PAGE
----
Recently, I was told to put on my heating-repair-guru hat, and go try solve the chilly woes of a tenant. This guy rents several thousand square feet of warehousing plus an office from us. He grumbles, bitches  and moans, perpetually, about every little thing. A squeaking door hinge, a flickering light, a smell nobody else can detect. Usually these complaints come just after he's received a reminder that his rent payment is overdue. He rents the building on what is referred to as a full repairing lease, meaning that he's responsible for the interior state of the buildings, anything that fails or needs maintenance is up to him, when the lease ends, or is renewed, the premises must be in as good a state of repair and decoration as they were when the lease was signed.
We will do all the works, if required, and charge them to the tenant. This guy chose to get another contractor to do his heating service and repair, because he thought we were too expensive.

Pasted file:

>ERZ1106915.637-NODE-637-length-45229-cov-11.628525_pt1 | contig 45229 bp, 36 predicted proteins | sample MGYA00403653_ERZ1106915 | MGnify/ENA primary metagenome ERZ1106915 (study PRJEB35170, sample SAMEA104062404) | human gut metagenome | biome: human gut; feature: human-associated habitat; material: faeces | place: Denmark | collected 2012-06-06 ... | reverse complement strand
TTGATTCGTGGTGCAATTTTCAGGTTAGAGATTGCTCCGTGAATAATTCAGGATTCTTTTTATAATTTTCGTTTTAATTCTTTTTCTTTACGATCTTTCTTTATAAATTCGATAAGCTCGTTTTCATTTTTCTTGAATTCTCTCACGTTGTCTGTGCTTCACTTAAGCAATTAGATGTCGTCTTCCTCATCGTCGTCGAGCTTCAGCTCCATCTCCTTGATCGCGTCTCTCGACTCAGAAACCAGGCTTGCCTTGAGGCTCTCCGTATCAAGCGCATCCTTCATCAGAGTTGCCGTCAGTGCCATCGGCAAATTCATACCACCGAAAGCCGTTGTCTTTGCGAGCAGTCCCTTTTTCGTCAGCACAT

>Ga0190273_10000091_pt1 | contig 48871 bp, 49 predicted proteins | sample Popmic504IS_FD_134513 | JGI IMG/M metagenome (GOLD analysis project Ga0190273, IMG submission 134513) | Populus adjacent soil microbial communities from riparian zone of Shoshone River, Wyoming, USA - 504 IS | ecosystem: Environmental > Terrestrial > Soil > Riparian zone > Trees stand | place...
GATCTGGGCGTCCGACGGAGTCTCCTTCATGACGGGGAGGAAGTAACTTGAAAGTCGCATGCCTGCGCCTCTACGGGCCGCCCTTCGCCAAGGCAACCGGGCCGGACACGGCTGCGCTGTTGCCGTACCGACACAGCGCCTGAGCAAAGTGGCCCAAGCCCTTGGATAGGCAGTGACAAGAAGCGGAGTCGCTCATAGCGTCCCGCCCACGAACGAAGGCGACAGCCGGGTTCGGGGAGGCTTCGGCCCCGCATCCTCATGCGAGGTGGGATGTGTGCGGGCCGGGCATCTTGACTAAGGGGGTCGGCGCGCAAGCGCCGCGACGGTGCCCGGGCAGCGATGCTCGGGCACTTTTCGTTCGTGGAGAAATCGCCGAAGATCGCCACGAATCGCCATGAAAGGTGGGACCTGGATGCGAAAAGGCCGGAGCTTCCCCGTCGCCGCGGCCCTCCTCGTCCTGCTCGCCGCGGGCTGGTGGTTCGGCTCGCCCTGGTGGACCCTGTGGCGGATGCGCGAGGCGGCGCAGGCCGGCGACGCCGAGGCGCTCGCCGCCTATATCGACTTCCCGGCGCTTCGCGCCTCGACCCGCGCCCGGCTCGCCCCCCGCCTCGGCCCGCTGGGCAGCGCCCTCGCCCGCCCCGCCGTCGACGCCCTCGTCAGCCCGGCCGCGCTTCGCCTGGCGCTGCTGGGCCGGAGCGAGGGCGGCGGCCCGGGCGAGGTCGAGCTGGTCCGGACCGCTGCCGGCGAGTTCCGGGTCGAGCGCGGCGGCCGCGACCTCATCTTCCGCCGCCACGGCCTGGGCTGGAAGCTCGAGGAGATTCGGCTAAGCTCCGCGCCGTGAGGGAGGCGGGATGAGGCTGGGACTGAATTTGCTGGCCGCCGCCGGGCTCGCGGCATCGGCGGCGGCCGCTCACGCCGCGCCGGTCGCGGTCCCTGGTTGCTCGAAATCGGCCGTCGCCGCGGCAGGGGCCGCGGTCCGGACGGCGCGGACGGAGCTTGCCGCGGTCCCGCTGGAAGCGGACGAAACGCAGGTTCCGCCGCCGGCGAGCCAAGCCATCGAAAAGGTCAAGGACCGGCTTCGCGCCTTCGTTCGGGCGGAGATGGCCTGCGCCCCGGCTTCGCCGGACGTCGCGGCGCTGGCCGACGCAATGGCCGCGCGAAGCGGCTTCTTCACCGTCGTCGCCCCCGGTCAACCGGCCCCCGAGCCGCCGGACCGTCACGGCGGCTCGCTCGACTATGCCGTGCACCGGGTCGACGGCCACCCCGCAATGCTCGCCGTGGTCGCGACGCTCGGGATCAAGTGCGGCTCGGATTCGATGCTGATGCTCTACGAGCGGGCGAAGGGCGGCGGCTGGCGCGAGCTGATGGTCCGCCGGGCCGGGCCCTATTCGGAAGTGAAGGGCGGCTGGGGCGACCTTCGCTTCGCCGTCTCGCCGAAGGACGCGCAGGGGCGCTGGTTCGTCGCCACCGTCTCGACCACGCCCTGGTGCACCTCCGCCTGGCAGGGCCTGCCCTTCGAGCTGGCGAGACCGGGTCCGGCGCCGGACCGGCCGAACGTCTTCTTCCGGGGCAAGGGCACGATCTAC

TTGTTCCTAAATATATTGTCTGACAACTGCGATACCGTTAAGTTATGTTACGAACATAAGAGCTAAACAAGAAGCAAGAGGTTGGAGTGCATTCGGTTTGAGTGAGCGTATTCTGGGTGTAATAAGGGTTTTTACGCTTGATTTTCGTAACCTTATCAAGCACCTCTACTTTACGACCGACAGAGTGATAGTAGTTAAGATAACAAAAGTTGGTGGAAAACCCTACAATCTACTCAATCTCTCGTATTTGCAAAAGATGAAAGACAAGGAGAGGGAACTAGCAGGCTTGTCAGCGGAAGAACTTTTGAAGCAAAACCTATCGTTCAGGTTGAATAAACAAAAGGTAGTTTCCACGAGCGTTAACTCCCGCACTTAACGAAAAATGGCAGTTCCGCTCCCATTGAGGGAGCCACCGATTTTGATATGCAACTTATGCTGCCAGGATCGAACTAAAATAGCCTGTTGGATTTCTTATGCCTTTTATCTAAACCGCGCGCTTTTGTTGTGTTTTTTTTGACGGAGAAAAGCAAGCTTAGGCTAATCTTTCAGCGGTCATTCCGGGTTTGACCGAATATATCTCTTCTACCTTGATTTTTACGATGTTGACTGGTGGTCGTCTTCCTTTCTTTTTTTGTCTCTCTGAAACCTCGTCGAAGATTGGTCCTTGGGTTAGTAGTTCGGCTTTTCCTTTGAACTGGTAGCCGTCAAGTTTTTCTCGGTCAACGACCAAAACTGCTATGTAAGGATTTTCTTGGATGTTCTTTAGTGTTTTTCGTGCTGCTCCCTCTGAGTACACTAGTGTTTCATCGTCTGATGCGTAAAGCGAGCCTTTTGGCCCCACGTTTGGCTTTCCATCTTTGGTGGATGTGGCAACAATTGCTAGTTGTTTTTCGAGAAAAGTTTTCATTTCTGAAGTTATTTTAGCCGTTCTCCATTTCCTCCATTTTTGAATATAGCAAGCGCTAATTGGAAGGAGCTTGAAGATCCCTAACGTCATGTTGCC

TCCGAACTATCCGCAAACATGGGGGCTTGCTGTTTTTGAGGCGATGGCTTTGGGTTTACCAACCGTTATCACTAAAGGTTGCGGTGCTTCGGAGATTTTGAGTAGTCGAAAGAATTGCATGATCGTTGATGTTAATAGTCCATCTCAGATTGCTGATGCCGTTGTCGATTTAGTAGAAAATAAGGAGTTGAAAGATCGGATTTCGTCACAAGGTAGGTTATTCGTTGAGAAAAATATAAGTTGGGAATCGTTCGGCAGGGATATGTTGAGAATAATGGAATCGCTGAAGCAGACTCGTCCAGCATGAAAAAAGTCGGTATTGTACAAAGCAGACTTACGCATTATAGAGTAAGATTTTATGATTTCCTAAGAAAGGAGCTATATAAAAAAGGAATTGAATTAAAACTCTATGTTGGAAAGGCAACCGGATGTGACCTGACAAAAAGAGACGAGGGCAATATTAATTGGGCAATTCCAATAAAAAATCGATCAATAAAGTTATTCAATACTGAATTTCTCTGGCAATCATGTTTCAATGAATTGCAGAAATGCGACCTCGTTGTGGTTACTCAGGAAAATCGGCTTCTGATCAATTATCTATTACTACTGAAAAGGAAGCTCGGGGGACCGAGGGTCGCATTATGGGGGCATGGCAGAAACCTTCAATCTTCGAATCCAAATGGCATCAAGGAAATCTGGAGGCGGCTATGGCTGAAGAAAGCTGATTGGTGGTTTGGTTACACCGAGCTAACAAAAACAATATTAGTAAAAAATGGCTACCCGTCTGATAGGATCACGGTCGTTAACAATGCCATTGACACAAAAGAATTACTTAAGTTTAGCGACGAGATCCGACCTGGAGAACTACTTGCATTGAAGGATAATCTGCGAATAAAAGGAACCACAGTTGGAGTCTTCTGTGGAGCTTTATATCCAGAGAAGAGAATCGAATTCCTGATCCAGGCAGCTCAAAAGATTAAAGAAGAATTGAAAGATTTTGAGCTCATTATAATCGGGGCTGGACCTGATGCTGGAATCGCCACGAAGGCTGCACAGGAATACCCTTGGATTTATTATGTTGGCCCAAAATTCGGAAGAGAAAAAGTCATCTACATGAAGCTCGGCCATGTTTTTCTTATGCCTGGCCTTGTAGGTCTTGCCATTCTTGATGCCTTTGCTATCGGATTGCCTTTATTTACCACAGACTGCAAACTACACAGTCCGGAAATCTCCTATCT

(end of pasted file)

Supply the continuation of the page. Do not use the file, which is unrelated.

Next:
So, since the end of september, his heating in the warehouse has not worked. He got his contractor to service it, and the guy issued a certificate to say all was working correctly. He got his contractor to come back and fault-find the unit. Their diagnosis was that the ignition-control unit was shot, and very expensive to replace. They quoted him several thousand pounds for a new heater, which they said was only sensible, as, if they replaced the ignition, who could say something else, like the gas-valve, might be just waiting to expire? He hired mobile, (and expensive to run), heaters for his warehouse staff but only after they'd threatened to walk out.
Then, as a last resort, he rang our office and asked for me to come and quote for fixing the problem.
I started by undoing two screws, on the timer control, this is what I found.
Can you, dear reader, repair the heater for a minimal fee? In ten seconds or less?
Might the service contractor be either: a- incompetent, or: b- dishonest?